It seems like there is a new article or report released daily about what foods we should avoid, which can leave many of us feeling pretty confused. Which foods are actually bad and which are good? Over the years, there have been a list of offenders that always seem to make the must-avoid list. But perhaps it’s time to revisit these foods and shine light on the fact that they may not be so bad for you after all. Here are five foods that you should consider re-introducing to your diet.
Although dutifully praised during the Atkins Diet craze, more recently butter has gotten a bad rap for its high fat content. “Fat is very likely the most misunderstood of the macronutrients,” nutritionist Renee Fitton of My Fit Foods told My Domaine. So many of us avoid this kind of fat at all costs. However, “fats are essential to our health. While trans fats can cause serious health damage, other fats, like those found in butter, can be vital to proper nutrition.” Instead of opting for regular butter, Fittton recommends trying grass-fed ghee, clarified butter which is significantly easy to digest as it contains vitamins A,D, E, and K.
2. Whole milk
The logic follows: Why use whole milk if you can opt for skim or 2%? As counterintuitive as it sounds, high-fat diary — especially milk — may actually help keep you slim. A study that was published in the Scandinavian Journal of Primary Health Care found that middle-aged men who consumed high-fat milk, butter, and cream were less likely to become obese over 12 years, as compared to men who rarely or never ate high-fat diary.
Additionally, another study that appeared in the European Journal of Nutrition found that high-fat dairy foods were linked to a lower risk of obesity. It may just make you feel more satiated in comparison to your low or no-fat milk, which allows you to eat less food overall. Make sure to keep your servings in moderation, and don’t feel guilty about adding whole milk to your morning coffee or cereal instead instead of skim. Your waist will thank you for it.
3. White rice
White rice gets a bad rap in our whole-wheat-loving American diet. Most fad diets suggest that we steer clear of all foods high in carbohydrates, and white rice is about 90% carbohydrates (with brown rice being 85%) — but it happens to be a good source of magnesium, phosphorous, and iron.
While it’s true that white rice is more processed than brown rice, the white solid rice that is sold in the U.S. is in fact enriched with the nutrients that are lost during its processing, meaning that white rice tends to have more essential nutrients than brown rice due to its fortification. For those who are brown rice devotees, you will be surprised to hear that the darker (bran) layer of brown rice contains phytic acid, which is an antinutrient making minerals such as zinc and iron unabsorbable. Here’s one last shocker: Brown rice contains higher levels of arsenic than white rice.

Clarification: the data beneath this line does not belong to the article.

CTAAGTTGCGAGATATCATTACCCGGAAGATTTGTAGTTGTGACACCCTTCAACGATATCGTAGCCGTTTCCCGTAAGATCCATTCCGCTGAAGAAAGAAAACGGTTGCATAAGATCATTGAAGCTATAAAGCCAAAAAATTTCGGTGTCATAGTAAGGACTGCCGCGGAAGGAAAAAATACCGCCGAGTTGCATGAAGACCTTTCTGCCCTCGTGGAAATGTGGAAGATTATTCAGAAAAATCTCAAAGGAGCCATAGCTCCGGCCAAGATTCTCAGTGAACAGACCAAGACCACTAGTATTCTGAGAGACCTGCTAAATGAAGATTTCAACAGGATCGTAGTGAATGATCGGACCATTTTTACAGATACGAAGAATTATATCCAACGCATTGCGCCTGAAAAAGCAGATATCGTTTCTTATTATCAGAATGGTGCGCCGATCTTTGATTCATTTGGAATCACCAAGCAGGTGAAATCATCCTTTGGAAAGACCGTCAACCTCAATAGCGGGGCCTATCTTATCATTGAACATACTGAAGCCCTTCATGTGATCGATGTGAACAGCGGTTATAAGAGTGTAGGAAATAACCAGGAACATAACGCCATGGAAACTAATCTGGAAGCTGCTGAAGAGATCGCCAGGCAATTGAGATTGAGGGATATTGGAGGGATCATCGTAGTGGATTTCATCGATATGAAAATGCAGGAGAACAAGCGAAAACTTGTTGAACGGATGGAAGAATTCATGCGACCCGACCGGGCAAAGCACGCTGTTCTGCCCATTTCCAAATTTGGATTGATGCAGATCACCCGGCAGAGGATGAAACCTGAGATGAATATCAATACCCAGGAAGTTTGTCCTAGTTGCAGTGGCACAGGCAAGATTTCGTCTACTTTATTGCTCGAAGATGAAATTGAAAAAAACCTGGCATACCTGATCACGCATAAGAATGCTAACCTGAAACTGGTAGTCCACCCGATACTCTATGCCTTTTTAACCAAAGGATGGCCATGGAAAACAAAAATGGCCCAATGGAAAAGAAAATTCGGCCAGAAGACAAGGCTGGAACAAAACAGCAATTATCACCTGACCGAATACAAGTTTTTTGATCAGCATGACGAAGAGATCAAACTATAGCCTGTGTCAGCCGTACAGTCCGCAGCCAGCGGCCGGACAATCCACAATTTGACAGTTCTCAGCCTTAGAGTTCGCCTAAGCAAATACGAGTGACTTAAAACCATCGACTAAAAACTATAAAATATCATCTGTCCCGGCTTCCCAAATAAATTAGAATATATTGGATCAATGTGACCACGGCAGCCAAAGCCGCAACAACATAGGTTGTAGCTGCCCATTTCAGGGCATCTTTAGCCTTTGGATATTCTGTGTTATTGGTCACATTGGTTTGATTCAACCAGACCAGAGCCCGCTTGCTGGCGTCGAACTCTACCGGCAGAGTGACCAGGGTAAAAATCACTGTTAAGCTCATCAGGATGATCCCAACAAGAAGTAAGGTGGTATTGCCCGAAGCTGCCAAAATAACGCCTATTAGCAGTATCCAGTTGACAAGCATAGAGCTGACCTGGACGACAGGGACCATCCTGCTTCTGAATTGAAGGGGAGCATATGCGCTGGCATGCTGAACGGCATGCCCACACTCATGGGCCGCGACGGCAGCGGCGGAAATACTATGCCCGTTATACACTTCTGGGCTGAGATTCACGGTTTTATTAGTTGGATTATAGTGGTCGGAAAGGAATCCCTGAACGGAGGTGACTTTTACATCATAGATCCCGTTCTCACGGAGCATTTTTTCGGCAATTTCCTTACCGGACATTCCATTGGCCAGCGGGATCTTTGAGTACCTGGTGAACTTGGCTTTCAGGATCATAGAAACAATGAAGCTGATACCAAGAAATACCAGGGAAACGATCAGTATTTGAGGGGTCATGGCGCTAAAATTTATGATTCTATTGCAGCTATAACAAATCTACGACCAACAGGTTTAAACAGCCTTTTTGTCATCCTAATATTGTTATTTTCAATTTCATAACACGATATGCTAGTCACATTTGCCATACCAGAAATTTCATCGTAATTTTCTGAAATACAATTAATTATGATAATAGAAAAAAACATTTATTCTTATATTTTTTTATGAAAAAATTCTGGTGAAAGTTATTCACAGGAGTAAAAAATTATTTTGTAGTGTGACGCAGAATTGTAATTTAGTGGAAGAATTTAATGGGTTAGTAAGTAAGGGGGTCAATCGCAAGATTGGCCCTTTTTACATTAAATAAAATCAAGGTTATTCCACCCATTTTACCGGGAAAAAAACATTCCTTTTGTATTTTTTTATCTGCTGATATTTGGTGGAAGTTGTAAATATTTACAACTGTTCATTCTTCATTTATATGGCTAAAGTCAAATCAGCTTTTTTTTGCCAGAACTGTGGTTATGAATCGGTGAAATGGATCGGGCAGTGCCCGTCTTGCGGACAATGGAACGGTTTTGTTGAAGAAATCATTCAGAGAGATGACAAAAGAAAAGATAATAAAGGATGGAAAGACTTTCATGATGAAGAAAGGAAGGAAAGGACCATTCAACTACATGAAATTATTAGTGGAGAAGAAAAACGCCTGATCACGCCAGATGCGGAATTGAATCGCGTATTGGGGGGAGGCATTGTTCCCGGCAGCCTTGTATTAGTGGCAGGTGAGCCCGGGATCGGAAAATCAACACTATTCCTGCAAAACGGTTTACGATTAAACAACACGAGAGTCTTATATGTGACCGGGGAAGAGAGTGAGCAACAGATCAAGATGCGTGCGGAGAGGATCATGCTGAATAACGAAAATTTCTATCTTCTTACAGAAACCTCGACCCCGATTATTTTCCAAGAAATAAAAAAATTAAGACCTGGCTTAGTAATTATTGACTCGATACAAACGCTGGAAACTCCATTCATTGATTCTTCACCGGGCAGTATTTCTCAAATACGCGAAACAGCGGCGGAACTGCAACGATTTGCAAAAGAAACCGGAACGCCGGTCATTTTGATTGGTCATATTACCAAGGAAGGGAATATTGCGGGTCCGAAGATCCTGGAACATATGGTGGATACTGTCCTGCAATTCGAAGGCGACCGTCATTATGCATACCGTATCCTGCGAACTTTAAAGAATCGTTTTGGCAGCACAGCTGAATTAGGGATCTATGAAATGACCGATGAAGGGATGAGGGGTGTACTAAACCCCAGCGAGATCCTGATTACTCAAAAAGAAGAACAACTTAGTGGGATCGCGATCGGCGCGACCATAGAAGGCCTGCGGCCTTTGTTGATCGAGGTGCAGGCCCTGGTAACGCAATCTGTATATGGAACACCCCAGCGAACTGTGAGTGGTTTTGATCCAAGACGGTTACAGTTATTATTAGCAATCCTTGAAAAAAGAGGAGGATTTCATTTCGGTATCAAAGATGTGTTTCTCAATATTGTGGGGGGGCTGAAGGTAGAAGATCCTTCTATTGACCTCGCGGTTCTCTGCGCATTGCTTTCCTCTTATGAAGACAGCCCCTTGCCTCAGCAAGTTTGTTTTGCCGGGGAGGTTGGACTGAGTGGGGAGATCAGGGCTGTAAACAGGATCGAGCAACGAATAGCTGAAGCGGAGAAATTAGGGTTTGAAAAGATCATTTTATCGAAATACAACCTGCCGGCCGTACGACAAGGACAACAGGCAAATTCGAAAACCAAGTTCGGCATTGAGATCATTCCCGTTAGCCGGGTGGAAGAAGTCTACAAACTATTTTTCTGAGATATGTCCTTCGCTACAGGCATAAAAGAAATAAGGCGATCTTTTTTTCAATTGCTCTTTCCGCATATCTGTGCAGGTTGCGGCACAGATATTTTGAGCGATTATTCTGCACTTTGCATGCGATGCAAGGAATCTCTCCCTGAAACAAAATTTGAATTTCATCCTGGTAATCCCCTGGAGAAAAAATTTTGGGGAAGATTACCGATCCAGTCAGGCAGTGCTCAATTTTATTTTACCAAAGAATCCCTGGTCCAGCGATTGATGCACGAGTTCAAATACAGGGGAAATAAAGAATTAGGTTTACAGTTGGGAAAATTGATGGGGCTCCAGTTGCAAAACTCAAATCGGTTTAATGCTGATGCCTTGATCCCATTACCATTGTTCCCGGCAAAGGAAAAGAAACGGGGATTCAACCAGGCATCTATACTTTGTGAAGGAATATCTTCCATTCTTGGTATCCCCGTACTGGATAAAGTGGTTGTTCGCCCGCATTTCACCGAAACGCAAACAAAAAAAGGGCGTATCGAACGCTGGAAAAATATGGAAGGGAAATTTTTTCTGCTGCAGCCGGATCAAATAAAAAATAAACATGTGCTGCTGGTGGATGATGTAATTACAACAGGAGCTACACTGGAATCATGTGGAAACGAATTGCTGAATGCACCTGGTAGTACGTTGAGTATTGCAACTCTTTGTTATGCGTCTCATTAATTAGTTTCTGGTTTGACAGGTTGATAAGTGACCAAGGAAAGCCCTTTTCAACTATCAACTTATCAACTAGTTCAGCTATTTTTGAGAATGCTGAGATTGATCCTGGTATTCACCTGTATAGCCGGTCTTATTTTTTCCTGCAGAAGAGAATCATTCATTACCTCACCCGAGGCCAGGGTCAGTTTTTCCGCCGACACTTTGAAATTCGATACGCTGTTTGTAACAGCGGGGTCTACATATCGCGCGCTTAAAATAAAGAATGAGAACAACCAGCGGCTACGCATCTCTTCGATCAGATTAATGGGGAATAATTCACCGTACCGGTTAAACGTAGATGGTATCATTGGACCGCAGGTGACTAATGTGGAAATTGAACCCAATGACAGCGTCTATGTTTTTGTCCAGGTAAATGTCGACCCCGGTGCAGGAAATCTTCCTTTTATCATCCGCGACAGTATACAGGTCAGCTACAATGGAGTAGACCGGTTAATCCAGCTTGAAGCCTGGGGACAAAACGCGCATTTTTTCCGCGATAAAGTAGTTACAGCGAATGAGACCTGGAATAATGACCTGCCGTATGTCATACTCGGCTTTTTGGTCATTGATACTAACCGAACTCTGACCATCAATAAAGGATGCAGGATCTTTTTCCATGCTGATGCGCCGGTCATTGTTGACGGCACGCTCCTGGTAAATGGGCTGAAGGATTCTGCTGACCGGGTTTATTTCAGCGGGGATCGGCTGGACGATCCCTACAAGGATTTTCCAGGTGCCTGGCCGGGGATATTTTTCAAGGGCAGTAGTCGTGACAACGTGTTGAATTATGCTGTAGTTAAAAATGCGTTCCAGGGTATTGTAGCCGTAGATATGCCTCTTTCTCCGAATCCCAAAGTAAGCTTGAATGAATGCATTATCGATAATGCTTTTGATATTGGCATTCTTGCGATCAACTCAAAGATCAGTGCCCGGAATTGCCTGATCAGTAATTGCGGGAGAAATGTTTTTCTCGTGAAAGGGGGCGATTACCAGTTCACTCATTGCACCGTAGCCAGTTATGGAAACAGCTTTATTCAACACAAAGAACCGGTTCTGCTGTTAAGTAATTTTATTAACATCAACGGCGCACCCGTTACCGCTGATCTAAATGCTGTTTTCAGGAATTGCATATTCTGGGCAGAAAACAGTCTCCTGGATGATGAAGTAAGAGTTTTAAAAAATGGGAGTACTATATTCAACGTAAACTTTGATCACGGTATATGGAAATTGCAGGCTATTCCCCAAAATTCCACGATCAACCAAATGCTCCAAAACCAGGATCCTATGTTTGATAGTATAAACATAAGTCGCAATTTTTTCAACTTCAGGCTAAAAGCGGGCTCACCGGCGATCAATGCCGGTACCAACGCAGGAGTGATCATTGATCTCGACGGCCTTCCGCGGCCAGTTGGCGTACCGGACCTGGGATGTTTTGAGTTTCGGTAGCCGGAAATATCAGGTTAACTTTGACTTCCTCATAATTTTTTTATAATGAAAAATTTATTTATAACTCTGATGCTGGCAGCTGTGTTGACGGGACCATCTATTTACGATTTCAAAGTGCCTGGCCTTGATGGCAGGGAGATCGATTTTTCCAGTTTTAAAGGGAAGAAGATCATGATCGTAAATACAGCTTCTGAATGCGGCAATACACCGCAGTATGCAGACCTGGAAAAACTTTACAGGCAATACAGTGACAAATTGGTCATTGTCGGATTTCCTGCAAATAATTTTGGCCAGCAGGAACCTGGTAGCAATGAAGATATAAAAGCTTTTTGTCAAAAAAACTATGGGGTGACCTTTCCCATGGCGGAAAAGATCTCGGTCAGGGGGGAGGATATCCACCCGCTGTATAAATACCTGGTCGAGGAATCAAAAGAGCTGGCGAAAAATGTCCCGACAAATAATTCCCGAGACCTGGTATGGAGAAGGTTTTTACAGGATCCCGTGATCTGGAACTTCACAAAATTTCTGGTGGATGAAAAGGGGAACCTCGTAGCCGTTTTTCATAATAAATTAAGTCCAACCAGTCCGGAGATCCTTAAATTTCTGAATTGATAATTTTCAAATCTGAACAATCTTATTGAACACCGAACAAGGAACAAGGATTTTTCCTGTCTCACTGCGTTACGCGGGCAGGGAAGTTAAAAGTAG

It’s important to note that some of the healthiest nations, like Japan, eat white rice during most of their meals. Additionally, research suggests that people who eat rice are less likely to be overweight.
If you’re a meat lover, chances are meat happens to also be one of your vices. While dietary consensus seems to agree that red meat, such as beef, is just not good for you, you’ll be very happy to learn that this quintessential protein is healthier than you may have thought it to be.
In fact, moderate amounts of lean beef can actually help you to lose weight, and may even help to improve your overall diet quality, Carolyn O’Neil, MS, RD, told Men’s Fitness. It’s also easy to find leaner cuts at your local supermarket. Just make sure to look for cuts that provide up to 10 grams of total fat and no more than 4.5 grams of saturated fat in a three and a half ounce serving, and cuts that are grass-fed organic. Beef also provides several of the 10 essential vitamins and minerals, which include protein, zinc, iron, and B-vitamins.
5. Canned tuna
Canned tuna is cheaper and seemingly more convenient for those of us with busy schedules, so you will be pleasantly surprised to know that despite its bad rap, there is nothing wrong with eating canned tuna. Both canned and fresh tuna have similar amounts of protein, with 16 grams of protein in one 3-ounce serving of light canned tuna, compared to 20 grams in one 3-ounce serving of fresh tuna fillet. Whichever one you decide to choose, also bear in mind that both are chock-full of healthy omega-3 fatty acids that keep your skin and hair looking healthy.